An increasing number of Australian families are finding themselves homeless due to a shortage of rental accommodation and public housing, a new study by Wesley Mission released today has found.
The study reveals that displaced families currently make up at least a quarter of Australia’s homeless population and possibly as much as a third.
Many families who are technically eligible to access rental properties were unable to because of tight rental market conditions which result in ‘dutch auctions’ of rental properties to the highest bidder with the strongest financial position.
This situation is not likely to ease given the current shortage of rental properties in NSW in conjunction with the escalating rental costs. As home loan interest rates are expected to increase later this year, rental costs are expected to go up accordingly.
Dr Garner said the report’s findings about the rise in whole families confronting homelessness are truly alarming.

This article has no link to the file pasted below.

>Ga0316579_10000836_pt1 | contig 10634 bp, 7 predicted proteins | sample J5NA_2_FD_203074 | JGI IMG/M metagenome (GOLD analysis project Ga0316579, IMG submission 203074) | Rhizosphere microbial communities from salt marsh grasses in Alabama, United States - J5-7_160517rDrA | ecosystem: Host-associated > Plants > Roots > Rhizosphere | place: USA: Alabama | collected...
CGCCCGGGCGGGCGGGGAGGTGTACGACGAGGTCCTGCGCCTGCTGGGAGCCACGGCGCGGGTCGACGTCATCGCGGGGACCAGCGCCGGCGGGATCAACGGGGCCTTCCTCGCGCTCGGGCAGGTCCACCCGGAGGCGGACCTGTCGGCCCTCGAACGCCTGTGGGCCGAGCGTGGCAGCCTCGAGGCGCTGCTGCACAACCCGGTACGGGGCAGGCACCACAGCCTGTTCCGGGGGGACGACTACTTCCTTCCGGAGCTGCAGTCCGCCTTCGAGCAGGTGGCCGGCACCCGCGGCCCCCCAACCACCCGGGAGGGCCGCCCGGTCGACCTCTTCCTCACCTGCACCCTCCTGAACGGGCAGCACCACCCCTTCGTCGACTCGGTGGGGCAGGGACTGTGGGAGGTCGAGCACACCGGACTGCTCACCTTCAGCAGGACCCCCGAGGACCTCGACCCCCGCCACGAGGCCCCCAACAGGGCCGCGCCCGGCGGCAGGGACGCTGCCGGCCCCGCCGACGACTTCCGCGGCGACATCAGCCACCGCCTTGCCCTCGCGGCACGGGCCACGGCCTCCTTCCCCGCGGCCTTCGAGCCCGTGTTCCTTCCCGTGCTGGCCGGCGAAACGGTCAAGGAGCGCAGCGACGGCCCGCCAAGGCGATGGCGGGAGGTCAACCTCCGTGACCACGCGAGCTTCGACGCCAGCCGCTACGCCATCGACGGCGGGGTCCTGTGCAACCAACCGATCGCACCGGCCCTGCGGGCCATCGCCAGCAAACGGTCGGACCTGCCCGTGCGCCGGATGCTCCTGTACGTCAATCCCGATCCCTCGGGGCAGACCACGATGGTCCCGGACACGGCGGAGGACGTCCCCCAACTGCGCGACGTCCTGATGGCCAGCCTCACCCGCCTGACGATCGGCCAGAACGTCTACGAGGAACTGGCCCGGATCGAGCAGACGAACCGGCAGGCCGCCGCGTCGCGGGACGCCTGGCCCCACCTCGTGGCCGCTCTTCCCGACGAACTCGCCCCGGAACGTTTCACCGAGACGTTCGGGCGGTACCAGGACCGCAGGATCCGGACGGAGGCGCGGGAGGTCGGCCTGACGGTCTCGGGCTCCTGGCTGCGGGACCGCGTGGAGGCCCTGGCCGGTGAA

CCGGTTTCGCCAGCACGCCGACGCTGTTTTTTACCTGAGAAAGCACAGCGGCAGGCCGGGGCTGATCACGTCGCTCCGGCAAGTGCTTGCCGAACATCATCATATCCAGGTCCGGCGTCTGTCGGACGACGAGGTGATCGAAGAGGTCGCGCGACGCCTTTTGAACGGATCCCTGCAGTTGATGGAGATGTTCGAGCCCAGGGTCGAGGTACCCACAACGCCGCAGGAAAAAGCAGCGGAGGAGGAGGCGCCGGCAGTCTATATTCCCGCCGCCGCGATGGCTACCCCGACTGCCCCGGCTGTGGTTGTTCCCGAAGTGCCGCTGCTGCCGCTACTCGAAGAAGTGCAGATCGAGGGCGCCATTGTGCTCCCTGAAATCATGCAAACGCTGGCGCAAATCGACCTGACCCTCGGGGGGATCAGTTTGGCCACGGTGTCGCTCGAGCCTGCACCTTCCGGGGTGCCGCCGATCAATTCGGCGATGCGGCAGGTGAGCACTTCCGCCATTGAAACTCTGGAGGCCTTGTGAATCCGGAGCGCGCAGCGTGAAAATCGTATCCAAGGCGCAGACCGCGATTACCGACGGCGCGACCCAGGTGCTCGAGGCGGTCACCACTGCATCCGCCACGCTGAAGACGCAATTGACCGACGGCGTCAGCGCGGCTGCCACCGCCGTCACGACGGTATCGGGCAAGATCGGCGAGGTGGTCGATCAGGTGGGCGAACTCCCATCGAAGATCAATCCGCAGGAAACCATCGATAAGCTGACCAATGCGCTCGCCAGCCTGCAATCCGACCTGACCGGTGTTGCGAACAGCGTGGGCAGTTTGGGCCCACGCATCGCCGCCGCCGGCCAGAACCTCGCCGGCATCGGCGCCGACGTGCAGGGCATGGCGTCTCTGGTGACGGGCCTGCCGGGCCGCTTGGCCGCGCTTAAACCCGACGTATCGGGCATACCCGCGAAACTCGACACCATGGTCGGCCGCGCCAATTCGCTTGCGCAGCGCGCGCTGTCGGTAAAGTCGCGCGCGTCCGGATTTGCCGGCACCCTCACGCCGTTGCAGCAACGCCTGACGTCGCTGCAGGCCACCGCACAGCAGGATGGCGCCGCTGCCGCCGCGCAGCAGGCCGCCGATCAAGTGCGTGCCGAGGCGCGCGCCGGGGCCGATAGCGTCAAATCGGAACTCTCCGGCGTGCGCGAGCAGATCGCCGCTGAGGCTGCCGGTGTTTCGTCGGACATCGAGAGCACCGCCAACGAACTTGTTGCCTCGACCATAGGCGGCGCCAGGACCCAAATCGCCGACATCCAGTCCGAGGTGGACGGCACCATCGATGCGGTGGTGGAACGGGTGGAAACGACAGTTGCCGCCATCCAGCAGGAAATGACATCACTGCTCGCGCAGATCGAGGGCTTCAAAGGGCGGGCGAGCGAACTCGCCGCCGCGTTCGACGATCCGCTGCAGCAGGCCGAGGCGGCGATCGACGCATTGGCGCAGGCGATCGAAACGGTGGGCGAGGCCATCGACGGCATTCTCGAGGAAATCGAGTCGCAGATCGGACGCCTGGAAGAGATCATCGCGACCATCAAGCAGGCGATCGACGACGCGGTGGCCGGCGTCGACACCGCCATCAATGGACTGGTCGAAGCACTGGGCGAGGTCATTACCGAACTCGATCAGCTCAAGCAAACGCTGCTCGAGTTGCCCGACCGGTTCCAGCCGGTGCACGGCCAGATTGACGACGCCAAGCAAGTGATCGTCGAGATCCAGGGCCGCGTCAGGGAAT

What happened to the ‘lucky country’ – something is certainly wrong with Aussie families having no roof over their head.
This issue is compounded by the relocation of many homeless families from rural areas to the city in search of housing and possibly employment.
“There is insufficient accommodation for families in a lot of rural areas when the main breadwinner loses their job and the bills start adding up that’s when we see the need for cheap housing that is not there,” Mr Cole said.
More than half the adults surveyed for the report had been homeless as children.
“It is clear from these results that having a parent who has been homeless is a significant predictor of being homeless as an adult,” the report states. “Poverty and alcohol are also common links, with more than half having had parents who had financial problems and issues with alcohol abuse.”